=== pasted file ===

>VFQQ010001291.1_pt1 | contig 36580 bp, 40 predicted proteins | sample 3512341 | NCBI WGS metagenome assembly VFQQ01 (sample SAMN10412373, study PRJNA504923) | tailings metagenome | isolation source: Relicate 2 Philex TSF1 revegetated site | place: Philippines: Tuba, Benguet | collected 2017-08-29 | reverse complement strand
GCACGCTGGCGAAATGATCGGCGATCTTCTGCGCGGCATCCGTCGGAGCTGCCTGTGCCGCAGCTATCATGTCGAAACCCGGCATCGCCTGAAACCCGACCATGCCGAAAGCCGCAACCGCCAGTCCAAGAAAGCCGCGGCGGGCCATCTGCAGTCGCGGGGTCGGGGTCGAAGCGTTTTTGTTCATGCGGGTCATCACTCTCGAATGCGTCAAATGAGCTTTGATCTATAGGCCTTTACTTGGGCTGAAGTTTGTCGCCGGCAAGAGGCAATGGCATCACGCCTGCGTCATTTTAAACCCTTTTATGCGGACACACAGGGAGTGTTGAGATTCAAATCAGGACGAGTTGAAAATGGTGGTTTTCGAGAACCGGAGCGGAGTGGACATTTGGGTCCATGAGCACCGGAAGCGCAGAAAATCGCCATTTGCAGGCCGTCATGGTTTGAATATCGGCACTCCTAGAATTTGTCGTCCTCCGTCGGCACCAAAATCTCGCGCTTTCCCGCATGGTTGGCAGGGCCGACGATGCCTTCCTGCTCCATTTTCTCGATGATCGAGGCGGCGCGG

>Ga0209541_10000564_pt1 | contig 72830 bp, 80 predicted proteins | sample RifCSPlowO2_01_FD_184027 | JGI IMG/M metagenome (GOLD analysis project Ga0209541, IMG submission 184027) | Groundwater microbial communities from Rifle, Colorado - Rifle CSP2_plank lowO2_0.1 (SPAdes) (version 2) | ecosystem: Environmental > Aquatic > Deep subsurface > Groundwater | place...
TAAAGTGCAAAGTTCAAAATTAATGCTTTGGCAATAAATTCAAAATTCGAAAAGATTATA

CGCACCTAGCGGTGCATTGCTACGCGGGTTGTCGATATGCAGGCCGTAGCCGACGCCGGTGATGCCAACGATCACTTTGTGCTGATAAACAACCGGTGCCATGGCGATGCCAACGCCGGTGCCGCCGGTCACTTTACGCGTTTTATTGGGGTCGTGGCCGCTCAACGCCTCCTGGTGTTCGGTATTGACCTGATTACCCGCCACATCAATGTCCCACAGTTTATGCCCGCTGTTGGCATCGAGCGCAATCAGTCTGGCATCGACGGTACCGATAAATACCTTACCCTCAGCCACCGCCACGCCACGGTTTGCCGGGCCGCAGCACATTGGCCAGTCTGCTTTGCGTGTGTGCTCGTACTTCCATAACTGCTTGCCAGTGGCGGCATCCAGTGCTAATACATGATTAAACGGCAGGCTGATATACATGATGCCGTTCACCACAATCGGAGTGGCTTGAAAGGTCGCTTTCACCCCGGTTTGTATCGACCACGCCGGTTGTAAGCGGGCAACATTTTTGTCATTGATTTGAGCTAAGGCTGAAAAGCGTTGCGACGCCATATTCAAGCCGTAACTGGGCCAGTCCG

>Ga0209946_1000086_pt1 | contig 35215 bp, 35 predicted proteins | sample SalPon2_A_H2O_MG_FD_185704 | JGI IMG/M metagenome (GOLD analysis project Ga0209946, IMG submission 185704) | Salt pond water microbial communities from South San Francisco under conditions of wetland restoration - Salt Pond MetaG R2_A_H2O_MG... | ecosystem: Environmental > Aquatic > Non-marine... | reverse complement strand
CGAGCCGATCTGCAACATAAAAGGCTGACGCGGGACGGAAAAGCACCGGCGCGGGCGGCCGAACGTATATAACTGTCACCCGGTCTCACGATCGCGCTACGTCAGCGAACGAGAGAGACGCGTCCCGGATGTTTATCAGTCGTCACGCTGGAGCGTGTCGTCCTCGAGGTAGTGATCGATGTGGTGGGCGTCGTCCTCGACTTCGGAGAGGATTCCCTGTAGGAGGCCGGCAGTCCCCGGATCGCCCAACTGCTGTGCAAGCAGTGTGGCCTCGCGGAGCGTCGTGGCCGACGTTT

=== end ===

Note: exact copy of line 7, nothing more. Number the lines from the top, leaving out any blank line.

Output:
CGAGCCGATCTGCAACATAAAAGGCTGACGCGGGACGGAAAAGCACCGGCGCGGGCGGCCGAACGTATATAACTGTCACCCGGTCTCACGATCGCGCTACGTCAGCGAACGAGAGAGACGCGTCCCGGATGTTTATCAGTCGTCACGCTGGAGCGTGTCGTCCTCGAGGTAGTGATCGATGTGGTGGGCGTCGTCCTCGACTTCGGAGAGGATTCCCTGTAGGAGGCCGGCAGTCCCCGGATCGCCCAACTGCTGTGCAAGCAGTGTGGCCTCGCGGAGCGTCGTGGCCGACGTTT